For many, the joy of fantasy lies in the exploration of their own imagination. To escape their present reality and connect with a story, a set of characters or a particular cause that resonates with their individual ideals. But what if those characters connected back? What if those fantasy worlds felt more like memories we actually experienced? What if we truly interacted with our own imaginations?
With the advent of virtual reality comes the opportunity for creative story tellers to immerse their audience in all-new, richly-crafted worlds like never before. These worlds and the creatures that inhabit them combine the best elements of linear story telling with real-time interactivity to deliver something truly unique.
One such VR experience aims to ignite interest in the possibilities that the medium provides. Entitled Gnomes & Goblins, the recently-released interactive experience isn't quite a game, but it isn't exactly a movie either. Discovering what it is just might be completely up to each individual who experiences it, which turns out to be the creator's intent.
To find out more about Gnomes & Goblins, which was developed using Unreal Eninge 4, I spoke to Wevr Creative Director Jake Rowell to get some insight into the (unlikely) origin of the project, its ambitous creative goals and what fans might expect in the future from this potential-packed franchise.
Where did the original concept for Gnomes & Goblins come from?
JR: t is an interesting set of events to be honest. The whole thing began over a year ago with an unexpected trip (and visitor) to the Wevr office. Jon Favreau was working with animation director Andy Jones on the film The Jungle Book when Andy informed him that he was heading over to Wevr to check out a piece I directed, called theBlu: Whale Encounter. Interested in VR, Jon asked if he could tag along and check it out. What we did with theBlu seemed to really resonate with him, because the next morning he woke up at 4am and started drawing images of the characters and worlds he wanted to explore in VR. Shortly after, a conversation started between Jon and Wevr about collaborating on a project together. Less than a month later, I signed on as Jon’s creative director to help bring his vision of Gnomes & Goblins to life.
Please tell our audience what they will actually experience in this preview of Gnomes & Goblins.
JR: One of the first things the audience will notice is an immersive, comfortable VR environment. Jon wanted the goblins’ forest to be a familiar place, like something from a dream where your imagination is invited to experience the world without fear and discomfort. We spent a lot of time discussing the ideas of lucid dreaming, enchanted moments, having a storybook feel, and how can we capture these moments in VR.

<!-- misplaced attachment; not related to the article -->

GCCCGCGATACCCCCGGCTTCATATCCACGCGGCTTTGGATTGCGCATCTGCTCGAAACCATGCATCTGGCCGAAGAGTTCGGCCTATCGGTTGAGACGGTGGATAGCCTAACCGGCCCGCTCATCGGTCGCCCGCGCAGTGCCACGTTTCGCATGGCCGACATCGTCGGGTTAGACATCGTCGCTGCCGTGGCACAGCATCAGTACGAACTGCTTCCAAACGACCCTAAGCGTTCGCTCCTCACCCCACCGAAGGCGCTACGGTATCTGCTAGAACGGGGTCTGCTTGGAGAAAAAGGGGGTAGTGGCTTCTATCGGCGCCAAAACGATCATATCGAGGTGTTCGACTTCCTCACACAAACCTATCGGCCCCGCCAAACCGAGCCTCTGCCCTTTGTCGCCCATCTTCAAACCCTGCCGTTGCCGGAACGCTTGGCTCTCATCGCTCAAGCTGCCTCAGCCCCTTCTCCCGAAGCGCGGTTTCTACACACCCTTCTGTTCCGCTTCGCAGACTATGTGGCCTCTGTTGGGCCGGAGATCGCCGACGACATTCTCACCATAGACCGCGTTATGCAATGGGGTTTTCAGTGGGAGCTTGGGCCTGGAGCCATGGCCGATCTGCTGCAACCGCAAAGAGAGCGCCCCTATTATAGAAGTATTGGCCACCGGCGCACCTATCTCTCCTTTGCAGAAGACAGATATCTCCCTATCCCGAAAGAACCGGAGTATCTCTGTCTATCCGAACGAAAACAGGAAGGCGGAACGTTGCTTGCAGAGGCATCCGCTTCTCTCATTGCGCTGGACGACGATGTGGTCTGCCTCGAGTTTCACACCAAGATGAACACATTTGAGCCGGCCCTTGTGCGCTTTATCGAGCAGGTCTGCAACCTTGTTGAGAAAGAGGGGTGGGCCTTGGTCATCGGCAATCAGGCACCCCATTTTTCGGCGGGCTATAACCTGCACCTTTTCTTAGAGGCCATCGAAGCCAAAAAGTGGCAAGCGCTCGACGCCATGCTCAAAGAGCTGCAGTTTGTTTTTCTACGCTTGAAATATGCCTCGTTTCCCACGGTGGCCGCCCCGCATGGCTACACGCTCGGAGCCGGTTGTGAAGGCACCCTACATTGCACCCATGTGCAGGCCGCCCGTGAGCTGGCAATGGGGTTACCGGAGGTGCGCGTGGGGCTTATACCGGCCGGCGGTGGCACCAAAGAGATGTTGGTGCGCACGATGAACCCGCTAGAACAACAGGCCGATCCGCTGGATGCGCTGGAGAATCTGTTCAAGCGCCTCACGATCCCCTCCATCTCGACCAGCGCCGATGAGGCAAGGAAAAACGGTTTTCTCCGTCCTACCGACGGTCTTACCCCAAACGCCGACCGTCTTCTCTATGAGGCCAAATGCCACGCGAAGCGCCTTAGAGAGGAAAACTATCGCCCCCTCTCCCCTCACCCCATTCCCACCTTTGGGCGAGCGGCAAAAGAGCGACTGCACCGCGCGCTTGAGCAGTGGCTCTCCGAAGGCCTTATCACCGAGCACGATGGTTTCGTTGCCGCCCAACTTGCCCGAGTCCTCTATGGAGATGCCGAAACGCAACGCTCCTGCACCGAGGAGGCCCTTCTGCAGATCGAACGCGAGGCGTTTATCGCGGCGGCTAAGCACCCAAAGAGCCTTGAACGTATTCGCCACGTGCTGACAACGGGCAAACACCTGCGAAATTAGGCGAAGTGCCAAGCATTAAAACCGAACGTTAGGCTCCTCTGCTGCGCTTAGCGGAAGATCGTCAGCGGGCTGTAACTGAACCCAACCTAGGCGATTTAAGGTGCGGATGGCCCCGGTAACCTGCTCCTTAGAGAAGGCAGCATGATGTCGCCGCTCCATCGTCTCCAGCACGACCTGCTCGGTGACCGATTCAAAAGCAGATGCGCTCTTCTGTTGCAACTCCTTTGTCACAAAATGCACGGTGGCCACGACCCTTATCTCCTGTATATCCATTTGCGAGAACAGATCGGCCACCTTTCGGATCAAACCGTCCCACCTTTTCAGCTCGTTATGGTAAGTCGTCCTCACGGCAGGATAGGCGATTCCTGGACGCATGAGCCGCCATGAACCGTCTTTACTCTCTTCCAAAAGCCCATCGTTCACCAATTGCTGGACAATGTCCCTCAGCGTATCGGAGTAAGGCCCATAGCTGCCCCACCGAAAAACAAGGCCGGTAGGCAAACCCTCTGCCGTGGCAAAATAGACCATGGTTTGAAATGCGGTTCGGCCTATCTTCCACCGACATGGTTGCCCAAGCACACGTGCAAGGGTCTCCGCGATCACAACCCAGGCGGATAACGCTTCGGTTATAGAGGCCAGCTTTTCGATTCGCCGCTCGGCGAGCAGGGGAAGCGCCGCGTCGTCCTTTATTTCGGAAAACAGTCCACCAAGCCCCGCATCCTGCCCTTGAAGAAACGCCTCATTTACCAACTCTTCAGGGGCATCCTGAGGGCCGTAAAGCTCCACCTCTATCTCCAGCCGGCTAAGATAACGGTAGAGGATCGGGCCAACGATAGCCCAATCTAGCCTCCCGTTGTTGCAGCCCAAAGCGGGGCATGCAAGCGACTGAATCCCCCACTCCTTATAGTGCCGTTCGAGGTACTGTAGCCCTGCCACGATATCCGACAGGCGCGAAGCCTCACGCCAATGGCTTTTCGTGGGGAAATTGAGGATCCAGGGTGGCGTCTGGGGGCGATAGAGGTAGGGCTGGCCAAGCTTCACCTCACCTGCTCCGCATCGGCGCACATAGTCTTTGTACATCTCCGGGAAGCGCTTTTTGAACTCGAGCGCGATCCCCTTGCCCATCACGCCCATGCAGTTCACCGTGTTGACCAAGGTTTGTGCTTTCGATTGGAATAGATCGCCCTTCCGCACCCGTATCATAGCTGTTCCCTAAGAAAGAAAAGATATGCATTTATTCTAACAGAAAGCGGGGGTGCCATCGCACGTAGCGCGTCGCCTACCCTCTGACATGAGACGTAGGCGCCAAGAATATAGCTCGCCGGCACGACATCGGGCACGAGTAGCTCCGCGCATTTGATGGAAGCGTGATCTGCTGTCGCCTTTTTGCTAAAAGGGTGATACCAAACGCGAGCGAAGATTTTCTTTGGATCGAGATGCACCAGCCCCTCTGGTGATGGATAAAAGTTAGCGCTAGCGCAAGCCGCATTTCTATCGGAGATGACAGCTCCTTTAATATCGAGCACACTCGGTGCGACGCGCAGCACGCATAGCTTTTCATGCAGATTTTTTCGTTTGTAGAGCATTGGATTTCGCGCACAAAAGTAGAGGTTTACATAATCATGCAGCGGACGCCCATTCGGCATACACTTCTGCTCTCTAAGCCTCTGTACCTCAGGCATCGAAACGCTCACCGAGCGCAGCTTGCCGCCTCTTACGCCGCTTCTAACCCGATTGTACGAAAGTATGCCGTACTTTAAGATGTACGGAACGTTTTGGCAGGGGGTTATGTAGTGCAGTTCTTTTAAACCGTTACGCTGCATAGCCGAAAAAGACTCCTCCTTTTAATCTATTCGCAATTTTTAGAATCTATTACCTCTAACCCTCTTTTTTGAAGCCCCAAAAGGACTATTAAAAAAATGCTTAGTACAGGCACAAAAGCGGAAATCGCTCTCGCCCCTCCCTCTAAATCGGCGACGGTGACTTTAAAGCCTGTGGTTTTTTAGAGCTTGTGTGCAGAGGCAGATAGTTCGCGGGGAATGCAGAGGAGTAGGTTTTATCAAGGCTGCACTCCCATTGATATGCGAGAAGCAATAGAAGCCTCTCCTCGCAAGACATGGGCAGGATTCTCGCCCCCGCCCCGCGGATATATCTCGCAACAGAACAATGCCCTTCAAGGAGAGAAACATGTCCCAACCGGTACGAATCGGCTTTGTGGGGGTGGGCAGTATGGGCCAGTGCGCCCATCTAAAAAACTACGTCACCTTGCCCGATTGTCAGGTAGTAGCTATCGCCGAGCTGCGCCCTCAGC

The scale of the forest, the leaves blowing just the right way with the right sound, all help to create the correct mood for the player. It’s a heightened sense of things, enough to feel like you’re in a dream.
Another area of focus is the ability to connect with a character in a meaningful way in the VR space. Just like with people, the first level of connection with our character are the eyes. The base foundation for our AI is eye contact and eye tracking to the headset and controllers – so whenever he’s in your space, he’s tracking your head and hands. If you pick up an object, he sees it and it has meaning. If you move toward him, he will move back. If you move back, he might move forward if he trusts you. All the while, his eyes are connected to your head and hands. We wanted to create the beginning of a relationship, the start of a personal attachment and someone you want to go back and visit.
Establishing a personal relationship with the character found in this preview is obviously an essential part of the experience. From an AI perspective, how difficult was it to achieve the level of believability that you managed to incorporate into this preview?
JR: This was a team effort across many areas of development. Andy Jones (Animation Director), Mauricio Hoffman (Lead Animator) and Chris Christensen (Lead A.I. Engineer) spent many iterations of work on the animations and the way they are layered together. They also spent many cycles on the code that is driving all of those animations and how the character reacts to the player’s movement. John Bernhelm (Lead Designer) also played a pivotal role in this development by crafting different emotional states so you can see it subtly go from nervous to happy or sad based on your actions. For example, we wanted to reward a thoughtful approach from the player, so the character gets more nervous if you're standing up tall or moving too quickly. All of these aspects required careful tuning and many play tests to find the right balance in the VR space.
The setting of Gnomes & Goblins is both beautiful and immersive. Did you land on the art style for the project right away?